PCI Puts Pressure on Retailers

For IT organizations, the compliance disruption that comes along with PCI DSS can serve as an opportunity to build more secure networks and improve change management systems.

Until now, most retailers have escaped the embrace of regulatory compliance, but the Payment Card Industry Data Security Standard, or PCI DSS, is changing all that.

A 12-part, private-industry-defined rule set, PCI DSS governs cardholder data handling and transaction processing among merchants, banks and card processing companies.

The PCI standard references technologies such as firewalls, wireless protocols and encryption methods, with the goal of guiding companies that handle credit card data to build and maintain secure networks, protect cardholder data, maintain a vulnerability management program, implement strong access control measures, monitor and test networks, and maintain an information security policy.

The rule set entails outside auditing only for large credit card processors, but since any retailer found to leak cardholder data can be required to submit to this external auditing—on penalty of losing card processing privileges—its a set of regulations that few businesses can avoid.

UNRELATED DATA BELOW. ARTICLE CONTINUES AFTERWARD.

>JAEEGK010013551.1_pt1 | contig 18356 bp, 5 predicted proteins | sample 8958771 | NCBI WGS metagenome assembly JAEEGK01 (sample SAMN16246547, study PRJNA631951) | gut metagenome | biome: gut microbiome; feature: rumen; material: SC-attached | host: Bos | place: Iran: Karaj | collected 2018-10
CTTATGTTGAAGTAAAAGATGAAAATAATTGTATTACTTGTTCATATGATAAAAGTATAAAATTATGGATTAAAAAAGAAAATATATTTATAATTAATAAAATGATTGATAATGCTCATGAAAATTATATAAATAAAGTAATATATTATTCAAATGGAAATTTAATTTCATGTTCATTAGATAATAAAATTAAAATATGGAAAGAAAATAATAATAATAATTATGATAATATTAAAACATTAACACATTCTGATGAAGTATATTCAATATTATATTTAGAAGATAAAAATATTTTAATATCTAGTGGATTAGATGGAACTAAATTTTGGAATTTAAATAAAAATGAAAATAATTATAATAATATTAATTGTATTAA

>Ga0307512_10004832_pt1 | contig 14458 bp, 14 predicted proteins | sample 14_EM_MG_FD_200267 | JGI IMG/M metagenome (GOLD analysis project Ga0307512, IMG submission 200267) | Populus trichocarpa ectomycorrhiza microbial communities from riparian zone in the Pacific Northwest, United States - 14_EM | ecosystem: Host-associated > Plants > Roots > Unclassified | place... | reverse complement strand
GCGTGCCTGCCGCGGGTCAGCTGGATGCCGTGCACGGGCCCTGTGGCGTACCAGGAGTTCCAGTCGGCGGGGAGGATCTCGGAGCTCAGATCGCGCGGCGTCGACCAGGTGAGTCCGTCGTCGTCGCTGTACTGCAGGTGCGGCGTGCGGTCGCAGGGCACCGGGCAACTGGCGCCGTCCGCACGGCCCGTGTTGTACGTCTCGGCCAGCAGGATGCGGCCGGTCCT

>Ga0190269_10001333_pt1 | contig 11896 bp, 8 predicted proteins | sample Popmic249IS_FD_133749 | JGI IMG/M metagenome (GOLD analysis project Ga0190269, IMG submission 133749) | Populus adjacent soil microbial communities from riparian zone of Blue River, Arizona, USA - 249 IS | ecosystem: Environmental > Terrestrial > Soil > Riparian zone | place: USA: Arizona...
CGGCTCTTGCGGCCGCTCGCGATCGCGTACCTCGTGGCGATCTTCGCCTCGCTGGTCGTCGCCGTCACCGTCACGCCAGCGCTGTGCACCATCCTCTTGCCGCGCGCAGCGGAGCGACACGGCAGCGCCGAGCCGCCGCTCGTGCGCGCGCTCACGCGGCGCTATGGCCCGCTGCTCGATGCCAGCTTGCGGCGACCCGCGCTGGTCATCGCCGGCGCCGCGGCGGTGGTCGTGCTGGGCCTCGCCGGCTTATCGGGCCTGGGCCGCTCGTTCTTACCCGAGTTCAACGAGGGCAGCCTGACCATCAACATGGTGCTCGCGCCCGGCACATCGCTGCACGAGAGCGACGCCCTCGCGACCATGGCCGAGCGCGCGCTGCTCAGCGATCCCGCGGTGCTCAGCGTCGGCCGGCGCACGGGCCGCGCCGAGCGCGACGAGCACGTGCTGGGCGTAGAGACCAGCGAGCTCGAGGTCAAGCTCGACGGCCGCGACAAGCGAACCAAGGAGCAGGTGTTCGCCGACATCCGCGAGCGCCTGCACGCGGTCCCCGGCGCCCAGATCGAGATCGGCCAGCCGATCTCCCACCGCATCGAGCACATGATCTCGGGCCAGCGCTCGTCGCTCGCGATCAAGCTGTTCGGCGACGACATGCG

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For IT organizations, the compliance disruption that comes along with PCI DSS can serve as an opportunity to build more secure networks, improve change management systems, and tighten up server and application configurations to achieve compliance and operational efficiency.

eWeek Labs identified a number of PCI DSS mandates that could significantly improve operations.

For starters, by following Requirement 3.1, which mandates that companies "Keep cardholder data storage to a minimum," organizations can significantly reduce storage costs. Your organization can also reduce liability by not storing this kind of sensitive data, which increasingly requires mandatory disclosure if it is breached.

Another section of the PCI standard that boils down to IT management best practices is one that governs network monitoring. For example, sections of PCI Requirement 1 ask for a "current network diagram with all connections to cardholder data." This is the perfect justification for acquiring a mapping tool, which is essential for understanding what is happening in your infrastructure.

Requirement 1 also asks for descriptions of roles, groups and responsibilities of network management. This is an opportunity for IT managers to implement best practices for network and system management.

Because PCI is sweeping up large numbers of retailers that have not been faced with much outside regulatory responsibility, there is a swelling number of products offered that boast get-certified-quick offers. Dont assume a PCI compliance vendor will cover all the bases. Carry a printout of PCI DSS requirements with you into every compliance vendor meeting. Ask vendors for specific points they cover and where they are weak. Expect to use several tools to get coverage of all 12 requirements.


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